Boating in Canada Archive

Inland Water Levels 2000

Water Levels - Good News or Bad News, It depends where you sail.

By Philip Mason, Ottawa, Ontario

The precipitation in the Great Lakes basin has been below average for a number of years, it was only 82% of average in January. If you have been out on any of the Lakes, the St. Laurence or the Ottawa rivers this last season you will have noticed the effects. All those rocks and other obstructions are getting closer to your keels and in some cases even protruding above the surface. For those who use Lake Ontario and the Seaway down to Montreal this problem has been exacerbated by the demands of south shore lake front property owners and the seemingly favourable responses of the St Laurence River Board of Control to lower the water levels significantly below their long term averages.

The BAD NEWS is that is you sail Georgian Bay, Lake Huron or Lake Erie, be prepared for significantly low water levels. In February Lake Huron was 46 cms below long term average, thafs 12 cms below chart datum, Lake St Clair was 31 cms below long term average and Lake Erie 20 cms. These below average conditions are expected to remain for at least six months. Coast Guard have indicated that special aids to navigation will be installed on a temporary basis to make the emerging dangers and to avoid existing aids toppling over. Listen to the continuous marine broadcasts for local details.

The GOOD NEWS is that a determined effort will be made this year to get Lake Ontario back up to its long term average level. This has been helped by its receipt of 102% of its expected January precipitation. It is currently only 12 cms below average level, and under a plan promulgated by its Ad Hoc advisory committee, it and the Lakes down to Montreal should be filled up by the end of the Spring Freshette. The idea is to use the increased spring flow down the Ottawa to satisfy the needs of Montreal Harbour, whilst progessively damming back the water between Montreal and Iroquois to fill up the system. Then using the Iroquois facility to control the Lake Ontario level. Sounds good, let's hope the St. Laurence River Board of Control continues to agree. They do acknowledge that problems associated with the 1999 low water levels included reduced hydropower generation, reduced depths for commercial navigation, thus reduce cargo loads, unusable recreational boating docks and ramps, reduced channel drafts on all lakes and rivers for all boaters. and additional costs related to water withdrawal by some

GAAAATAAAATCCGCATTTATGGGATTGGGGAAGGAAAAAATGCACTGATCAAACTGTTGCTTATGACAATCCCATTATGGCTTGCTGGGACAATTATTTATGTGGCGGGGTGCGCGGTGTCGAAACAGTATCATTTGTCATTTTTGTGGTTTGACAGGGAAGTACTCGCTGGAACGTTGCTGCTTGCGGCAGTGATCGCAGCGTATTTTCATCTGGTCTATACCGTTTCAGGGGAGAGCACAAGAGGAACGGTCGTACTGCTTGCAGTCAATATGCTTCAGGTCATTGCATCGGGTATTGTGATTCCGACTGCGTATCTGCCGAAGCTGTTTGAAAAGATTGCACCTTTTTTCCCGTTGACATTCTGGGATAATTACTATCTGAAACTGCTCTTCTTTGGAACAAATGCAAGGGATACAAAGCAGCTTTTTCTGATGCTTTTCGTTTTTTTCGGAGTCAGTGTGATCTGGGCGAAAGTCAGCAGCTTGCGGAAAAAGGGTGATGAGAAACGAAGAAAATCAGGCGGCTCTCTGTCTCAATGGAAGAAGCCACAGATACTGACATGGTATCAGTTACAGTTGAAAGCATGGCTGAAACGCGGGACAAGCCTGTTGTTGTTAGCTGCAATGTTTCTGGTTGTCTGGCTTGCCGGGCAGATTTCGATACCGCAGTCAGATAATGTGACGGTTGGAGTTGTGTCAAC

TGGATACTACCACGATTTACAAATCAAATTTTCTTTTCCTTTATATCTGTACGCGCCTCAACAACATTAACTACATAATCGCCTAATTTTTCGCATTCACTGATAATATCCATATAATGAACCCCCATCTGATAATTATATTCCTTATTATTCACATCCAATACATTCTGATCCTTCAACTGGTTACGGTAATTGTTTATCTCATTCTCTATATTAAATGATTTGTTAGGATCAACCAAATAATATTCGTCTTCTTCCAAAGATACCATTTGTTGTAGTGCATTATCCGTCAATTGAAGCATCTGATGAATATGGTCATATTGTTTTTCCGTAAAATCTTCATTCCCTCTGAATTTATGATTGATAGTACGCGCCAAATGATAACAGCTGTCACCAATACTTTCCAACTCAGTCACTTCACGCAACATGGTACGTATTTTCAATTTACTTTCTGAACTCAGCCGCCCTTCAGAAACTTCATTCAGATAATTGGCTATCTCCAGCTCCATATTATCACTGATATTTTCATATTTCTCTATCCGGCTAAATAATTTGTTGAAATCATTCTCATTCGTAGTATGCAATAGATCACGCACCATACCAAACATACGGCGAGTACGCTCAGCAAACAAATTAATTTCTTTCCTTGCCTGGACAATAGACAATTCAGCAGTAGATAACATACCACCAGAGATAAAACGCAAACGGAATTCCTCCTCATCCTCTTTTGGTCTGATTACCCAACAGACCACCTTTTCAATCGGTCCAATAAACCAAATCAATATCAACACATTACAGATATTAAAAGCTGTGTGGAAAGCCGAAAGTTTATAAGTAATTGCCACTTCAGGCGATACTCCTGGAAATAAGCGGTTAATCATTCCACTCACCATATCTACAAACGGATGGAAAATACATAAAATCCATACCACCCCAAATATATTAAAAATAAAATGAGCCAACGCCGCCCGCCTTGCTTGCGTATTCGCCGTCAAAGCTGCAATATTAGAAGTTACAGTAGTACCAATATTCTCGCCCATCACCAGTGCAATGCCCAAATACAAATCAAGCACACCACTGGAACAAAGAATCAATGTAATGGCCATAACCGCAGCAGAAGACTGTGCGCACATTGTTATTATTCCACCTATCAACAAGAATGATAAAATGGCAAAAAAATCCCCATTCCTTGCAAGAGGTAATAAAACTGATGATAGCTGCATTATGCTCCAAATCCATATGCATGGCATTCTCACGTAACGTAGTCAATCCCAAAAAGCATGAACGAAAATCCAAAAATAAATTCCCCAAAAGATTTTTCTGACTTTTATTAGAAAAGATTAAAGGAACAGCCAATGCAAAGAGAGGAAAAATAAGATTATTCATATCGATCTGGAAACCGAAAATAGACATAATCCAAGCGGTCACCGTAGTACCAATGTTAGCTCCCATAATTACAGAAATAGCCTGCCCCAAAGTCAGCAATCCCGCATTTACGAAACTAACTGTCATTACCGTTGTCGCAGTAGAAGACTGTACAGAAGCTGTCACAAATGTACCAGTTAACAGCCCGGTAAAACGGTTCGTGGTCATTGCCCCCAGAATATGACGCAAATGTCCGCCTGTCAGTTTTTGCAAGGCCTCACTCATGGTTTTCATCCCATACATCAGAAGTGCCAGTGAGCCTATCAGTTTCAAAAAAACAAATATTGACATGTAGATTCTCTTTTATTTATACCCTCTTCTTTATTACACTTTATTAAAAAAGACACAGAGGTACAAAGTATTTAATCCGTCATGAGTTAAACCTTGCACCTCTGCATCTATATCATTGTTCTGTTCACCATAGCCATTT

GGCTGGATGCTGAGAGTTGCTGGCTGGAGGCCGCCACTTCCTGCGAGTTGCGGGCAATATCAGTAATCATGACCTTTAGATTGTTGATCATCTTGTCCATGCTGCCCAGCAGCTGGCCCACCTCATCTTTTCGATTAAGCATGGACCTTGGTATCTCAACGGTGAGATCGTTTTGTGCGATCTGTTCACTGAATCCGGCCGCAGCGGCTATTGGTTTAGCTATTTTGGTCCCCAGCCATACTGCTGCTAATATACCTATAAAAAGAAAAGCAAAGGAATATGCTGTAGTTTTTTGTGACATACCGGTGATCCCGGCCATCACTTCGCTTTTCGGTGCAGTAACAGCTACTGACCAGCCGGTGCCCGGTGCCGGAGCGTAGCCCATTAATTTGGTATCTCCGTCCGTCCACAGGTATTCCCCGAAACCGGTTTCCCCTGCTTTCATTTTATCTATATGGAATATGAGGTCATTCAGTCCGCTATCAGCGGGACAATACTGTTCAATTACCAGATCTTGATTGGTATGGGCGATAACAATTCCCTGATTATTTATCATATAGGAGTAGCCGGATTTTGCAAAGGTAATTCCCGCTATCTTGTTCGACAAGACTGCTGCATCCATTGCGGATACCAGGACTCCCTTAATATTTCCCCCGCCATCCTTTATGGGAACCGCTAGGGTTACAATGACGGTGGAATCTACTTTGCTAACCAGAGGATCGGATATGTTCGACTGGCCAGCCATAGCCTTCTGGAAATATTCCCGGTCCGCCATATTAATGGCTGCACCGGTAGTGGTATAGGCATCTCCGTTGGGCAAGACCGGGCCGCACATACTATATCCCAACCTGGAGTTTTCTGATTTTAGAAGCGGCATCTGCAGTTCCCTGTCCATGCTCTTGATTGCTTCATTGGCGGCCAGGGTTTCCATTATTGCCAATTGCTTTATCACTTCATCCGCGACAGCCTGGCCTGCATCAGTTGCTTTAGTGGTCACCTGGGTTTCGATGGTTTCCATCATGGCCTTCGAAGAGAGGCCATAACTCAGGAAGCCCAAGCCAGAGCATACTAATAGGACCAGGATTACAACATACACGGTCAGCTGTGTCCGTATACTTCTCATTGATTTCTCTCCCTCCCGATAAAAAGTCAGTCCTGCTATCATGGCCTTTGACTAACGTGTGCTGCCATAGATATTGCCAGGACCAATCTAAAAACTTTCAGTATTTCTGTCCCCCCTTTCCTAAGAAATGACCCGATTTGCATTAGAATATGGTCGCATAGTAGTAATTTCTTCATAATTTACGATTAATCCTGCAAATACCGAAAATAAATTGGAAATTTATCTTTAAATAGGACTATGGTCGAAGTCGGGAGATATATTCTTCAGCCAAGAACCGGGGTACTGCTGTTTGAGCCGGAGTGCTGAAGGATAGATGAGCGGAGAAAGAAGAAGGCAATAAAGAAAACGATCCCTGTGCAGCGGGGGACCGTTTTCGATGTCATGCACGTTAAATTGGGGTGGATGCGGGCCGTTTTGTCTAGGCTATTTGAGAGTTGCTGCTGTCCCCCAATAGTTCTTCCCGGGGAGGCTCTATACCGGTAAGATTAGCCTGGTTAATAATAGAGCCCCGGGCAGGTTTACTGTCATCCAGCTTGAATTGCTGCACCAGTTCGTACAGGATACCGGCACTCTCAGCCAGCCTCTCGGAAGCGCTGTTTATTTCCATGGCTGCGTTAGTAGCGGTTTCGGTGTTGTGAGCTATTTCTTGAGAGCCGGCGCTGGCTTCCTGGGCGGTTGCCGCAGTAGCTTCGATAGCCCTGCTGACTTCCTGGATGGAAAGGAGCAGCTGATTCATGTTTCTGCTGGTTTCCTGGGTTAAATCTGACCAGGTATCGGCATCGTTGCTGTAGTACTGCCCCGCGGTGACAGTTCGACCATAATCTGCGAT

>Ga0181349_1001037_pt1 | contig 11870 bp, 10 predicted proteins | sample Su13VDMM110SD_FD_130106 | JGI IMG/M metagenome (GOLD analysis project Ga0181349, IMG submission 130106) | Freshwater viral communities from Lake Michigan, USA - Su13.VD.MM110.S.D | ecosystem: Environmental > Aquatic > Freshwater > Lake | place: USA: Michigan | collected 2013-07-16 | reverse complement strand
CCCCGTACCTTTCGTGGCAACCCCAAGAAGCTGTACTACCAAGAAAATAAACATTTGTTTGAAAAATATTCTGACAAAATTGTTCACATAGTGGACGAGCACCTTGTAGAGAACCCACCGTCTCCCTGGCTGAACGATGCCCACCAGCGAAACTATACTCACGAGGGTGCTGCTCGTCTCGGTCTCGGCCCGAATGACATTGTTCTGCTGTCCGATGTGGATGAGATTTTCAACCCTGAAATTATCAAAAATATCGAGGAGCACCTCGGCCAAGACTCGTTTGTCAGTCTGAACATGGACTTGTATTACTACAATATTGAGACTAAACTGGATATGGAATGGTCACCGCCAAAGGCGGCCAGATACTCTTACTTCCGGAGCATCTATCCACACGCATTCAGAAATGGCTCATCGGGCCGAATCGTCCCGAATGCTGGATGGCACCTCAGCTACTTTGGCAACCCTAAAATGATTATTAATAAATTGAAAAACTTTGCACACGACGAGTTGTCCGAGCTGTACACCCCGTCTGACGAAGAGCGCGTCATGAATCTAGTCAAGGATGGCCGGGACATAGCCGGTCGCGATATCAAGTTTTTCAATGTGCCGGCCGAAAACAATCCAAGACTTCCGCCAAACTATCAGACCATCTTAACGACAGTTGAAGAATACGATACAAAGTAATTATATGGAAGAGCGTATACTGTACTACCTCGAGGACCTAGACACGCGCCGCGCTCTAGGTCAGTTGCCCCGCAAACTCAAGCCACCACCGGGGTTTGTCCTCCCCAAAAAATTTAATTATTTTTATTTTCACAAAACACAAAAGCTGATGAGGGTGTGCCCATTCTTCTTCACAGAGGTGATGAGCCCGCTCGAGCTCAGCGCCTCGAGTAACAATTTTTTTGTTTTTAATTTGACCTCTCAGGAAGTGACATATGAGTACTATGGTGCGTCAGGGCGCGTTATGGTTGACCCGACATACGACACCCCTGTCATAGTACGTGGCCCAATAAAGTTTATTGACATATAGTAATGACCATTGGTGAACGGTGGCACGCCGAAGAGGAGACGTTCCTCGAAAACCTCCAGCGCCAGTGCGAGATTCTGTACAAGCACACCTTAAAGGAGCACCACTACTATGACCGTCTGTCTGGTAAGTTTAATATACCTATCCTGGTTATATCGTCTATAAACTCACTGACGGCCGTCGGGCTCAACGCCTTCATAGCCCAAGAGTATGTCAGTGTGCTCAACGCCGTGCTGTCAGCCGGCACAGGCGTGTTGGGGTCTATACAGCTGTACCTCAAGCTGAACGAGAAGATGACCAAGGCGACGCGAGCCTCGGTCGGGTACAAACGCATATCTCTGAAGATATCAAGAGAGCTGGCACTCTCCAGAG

domestic and industrial users.

That Ad Hoc conunittee has representation from CPS, Ontario Marina Operators, Ducks Unliniited, and intends to hold at least one open meeting this summer, somewhere along the Seaway. Your participation and input is invited. More details will be provided as soon as they are available. Also both the US and Canadian members of the Control Board are looking for support and $15M CAD each to conduct a further Control Regulation study. This should be a further opportunity to provide informed input and data relating to needs, usage and long term objectives for the Seaway and Lake Ontario. Again everyone will be invited to participate and further details will be provided when available.

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